I found something very informative (many things actually) among George Walkley’s notes from the O’Reilly Tools of Change Conference. (I’m annoyed, by the way, that I didn’t stumble on George’s excellent blog earlier but my helpful friend, sf author Marianne de Pierres, recently pointed him out to me and I’m glad she did)

Anyway, I’m glad I read George’s notes because it helps me settle an argument I had with Rob in the car on the way to work this morning. We were arguing vigorously discussing what it is that will make e-books tip. Rob says it’s the device. He pointed to Blue-Ray and said the writing was on the wall way back when Sony shipped Blue-Ray players in Playstation 3 consoles. It wasn’t the retailers and movie studios signing up with Blue-Ray that ultimately did Toshiba in, he argued, it was the fact there were so many Sony players already out in the market that the retailers and movie studios could do little else but follow consumer demand. Fair enough point (or at least, I begrudgingly acknowledge that now) He also pointed to the iPod, now an almost ubiquitous device which has fuelled a billion-dollar market in digital music.

Aha! I cried. But it wasn’t the iPod that tipped digital music, it was the mp3, in other words the format. I argued that e-books will tip when we have a universal file format that publishers are prepared to support and e-book readers are configured to read. Perhaps it will be the .epub format, I hope so anyway since a reflowable format is going to enable faster uptake of e-books on mobile devices, especially phones.

Turns out neither of us were right, as Brent Lewis of Harlequin pointed out in his presentation Digital Strategy and Action at Tools of Change. (Harlequin, by the way, have been quietly setting out being world leaders in e-book publishing since 2005)

Brent said something so profound yet so simple I’m sure it’s the reason many publishers, especially Australian ones, haven’t noticed what they’re missing out on:

“E-books are about benefits not technology.”

He went on to explain what the most desirable benefits are to e-book consumers:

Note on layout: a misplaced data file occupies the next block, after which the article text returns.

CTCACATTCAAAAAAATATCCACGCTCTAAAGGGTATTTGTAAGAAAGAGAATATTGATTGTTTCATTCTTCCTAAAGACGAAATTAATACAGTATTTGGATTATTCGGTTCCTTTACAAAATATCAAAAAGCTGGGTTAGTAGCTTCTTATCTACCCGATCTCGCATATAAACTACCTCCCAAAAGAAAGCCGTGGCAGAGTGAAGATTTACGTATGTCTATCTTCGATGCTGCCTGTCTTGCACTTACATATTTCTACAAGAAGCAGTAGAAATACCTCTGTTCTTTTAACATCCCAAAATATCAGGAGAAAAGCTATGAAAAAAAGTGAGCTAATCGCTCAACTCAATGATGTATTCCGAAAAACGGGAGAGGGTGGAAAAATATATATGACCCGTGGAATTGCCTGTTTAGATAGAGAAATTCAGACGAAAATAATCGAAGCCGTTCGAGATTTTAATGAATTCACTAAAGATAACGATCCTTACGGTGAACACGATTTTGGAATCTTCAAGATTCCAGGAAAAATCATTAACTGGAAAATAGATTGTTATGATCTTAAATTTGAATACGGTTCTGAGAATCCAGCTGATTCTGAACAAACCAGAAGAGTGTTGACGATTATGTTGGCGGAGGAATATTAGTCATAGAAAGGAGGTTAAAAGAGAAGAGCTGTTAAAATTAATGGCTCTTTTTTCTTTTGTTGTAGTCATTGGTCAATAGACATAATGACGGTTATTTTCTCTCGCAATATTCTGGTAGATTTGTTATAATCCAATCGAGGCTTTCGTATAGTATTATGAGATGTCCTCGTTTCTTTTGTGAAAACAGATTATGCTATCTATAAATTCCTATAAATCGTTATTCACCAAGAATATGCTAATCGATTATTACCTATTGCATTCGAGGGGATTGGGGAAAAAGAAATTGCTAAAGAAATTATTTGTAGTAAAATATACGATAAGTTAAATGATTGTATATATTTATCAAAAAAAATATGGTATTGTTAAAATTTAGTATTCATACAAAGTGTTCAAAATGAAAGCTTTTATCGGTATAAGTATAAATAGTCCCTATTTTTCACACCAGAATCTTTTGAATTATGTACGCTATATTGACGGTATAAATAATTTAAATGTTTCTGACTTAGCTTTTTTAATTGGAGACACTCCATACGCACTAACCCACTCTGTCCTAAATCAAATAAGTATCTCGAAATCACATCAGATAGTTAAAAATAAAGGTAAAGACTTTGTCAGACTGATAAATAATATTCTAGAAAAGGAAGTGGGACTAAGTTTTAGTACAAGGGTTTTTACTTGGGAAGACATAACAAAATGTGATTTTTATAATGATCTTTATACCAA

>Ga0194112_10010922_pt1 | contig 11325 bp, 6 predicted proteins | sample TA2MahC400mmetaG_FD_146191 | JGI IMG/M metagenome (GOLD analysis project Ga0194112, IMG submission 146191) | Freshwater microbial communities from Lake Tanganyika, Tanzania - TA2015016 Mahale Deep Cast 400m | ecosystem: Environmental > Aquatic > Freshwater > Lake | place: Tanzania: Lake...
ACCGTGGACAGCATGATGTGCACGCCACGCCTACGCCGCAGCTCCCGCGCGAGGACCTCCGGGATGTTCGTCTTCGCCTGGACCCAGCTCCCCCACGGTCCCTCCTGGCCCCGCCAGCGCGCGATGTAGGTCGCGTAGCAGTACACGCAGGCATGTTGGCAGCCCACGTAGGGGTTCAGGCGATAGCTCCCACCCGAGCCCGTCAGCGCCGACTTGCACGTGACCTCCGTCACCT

• immediacy
  • volume
  • portability
  • product opportunity

Seems obvious, so why is this so profound? Well, because usually the most profound things always seem obvious when they’re uttered, and then they’re followed by a slap upside the head for not thinking of it earlier. It’s natural to be seduced by the technology when thinking about e-books. There’s a host of sexy devices out there now, even oh-so-naughties matte white ones like the Kindle. There’s a dizzying menu of e-book formats and proportionately astronomical permutation of possible decisions to make about which formats to produce, distribute and market. And underneath it all there’s always the nagging doubt that people don’t really want to read on a screen, do they? (Forgetting of course, the 8-10 hours most of us spend in front a screen everyday already)

The reality is, if we re-orient our thinking away from technology and toward the customer (pretty much marketing 101) we can clear our foggy heads and start thinking about how to create a value-proposition that customers will go for. And that’s what Harlequin have already done. They’ve understood the unique and inherent benefits that e-books offer over print books – immediacy, volume, portability and product opportunity. They’ve also done a good job of understanding who they’re customers are. Romance readers, like a lot of genre fans, are inclined toward community. They’ll make good use of social networks, so eHarlequin.com does too.

The reality is, as it turns out Rob and I were both really arguingconfidently asserting (and refusing to acknowledge we essentially agreed with each other) it will be a set of conditions that tip e-books not a single element. It will be a whole combination of things: device, format, pricing, distribution, volume of content, DRM and many others. Some of these are chicken and egg factors too. But publishers will get there faster if they think about benefits first and technology second.